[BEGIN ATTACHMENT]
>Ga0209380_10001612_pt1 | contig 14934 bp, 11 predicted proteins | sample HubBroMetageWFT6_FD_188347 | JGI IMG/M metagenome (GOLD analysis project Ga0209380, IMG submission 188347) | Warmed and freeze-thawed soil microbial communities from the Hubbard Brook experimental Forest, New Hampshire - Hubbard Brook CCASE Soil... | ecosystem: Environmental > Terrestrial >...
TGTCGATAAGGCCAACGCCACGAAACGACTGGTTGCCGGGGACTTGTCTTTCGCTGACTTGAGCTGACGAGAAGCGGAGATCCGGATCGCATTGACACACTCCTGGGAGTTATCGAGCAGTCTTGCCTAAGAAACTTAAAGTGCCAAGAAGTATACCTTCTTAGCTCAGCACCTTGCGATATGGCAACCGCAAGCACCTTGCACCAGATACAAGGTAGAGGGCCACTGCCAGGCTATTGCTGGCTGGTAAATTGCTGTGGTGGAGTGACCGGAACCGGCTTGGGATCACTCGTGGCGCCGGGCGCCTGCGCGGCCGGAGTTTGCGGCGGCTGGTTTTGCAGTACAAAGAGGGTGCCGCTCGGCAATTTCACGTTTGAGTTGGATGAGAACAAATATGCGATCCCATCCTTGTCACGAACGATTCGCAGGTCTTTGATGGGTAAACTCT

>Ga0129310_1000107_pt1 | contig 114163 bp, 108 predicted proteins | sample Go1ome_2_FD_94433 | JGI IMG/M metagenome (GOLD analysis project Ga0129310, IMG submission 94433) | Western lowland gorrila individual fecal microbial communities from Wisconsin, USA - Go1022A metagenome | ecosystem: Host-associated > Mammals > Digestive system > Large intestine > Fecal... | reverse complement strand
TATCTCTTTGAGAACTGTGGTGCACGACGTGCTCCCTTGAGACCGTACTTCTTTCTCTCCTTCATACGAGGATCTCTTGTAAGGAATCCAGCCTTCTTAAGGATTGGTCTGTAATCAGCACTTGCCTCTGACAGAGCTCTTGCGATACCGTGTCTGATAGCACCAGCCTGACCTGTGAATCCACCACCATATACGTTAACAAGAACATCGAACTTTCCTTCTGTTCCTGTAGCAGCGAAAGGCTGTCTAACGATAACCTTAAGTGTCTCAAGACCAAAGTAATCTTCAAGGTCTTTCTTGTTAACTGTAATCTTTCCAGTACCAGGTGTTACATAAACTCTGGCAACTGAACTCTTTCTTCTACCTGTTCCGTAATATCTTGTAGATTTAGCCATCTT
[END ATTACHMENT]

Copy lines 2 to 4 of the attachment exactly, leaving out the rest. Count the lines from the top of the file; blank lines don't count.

TGTCGATAAGGCCAACGCCACGAAACGACTGGTTGCCGGGGACTTGTCTTTCGCTGACTTGAGCTGACGAGAAGCGGAGATCCGGATCGCATTGACACACTCCTGGGAGTTATCGAGCAGTCTTGCCTAAGAAACTTAAAGTGCCAAGAAGTATACCTTCTTAGCTCAGCACCTTGCGATATGGCAACCGCAAGCACCTTGCACCAGATACAAGGTAGAGGGCCACTGCCAGGCTATTGCTGGCTGGTAAATTGCTGTGGTGGAGTGACCGGAACCGGCTTGGGATCACTCGTGGCGCCGGGCGCCTGCGCGGCCGGAGTTTGCGGCGGCTGGTTTTGCAGTACAAAGAGGGTGCCGCTCGGCAATTTCACGTTTGAGTTGGATGAGAACAAATATGCGATCCCATCCTTGTCACGAACGATTCGCAGGTCTTTGATGGGTAAACTCT

>Ga0129310_1000107_pt1 | contig 114163 bp, 108 predicted proteins | sample Go1ome_2_FD_94433 | JGI IMG/M metagenome (GOLD analysis project Ga0129310, IMG submission 94433) | Western lowland gorrila individual fecal microbial communities from Wisconsin, USA - Go1022A metagenome | ecosystem: Host-associated > Mammals > Digestive system > Large intestine > Fecal... | reverse complement strand
TATCTCTTTGAGAACTGTGGTGCACGACGTGCTCCCTTGAGACCGTACTTCTTTCTCTCCTTCATACGAGGATCTCTTGTAAGGAATCCAGCCTTCTTAAGGATTGGTCTGTAATCAGCACTTGCCTCTGACAGAGCTCTTGCGATACCGTGTCTGATAGCACCAGCCTGACCTGTGAATCCACCACCATATACGTTAACAAGAACATCGAACTTTCCTTCTGTTCCTGTAGCAGCGAAAGGCTGTCTAACGATAACCTTAAGTGTCTCAAGACCAAAGTAATCTTCAAGGTCTTTCTTGTTAACTGTAATCTTTCCAGTACCAGGTGTTACATAAACTCTGGCAACTGAACTCTTTCTTCTACCTGTTCCGTAATATCTTGTAGATTTAGCCATCTT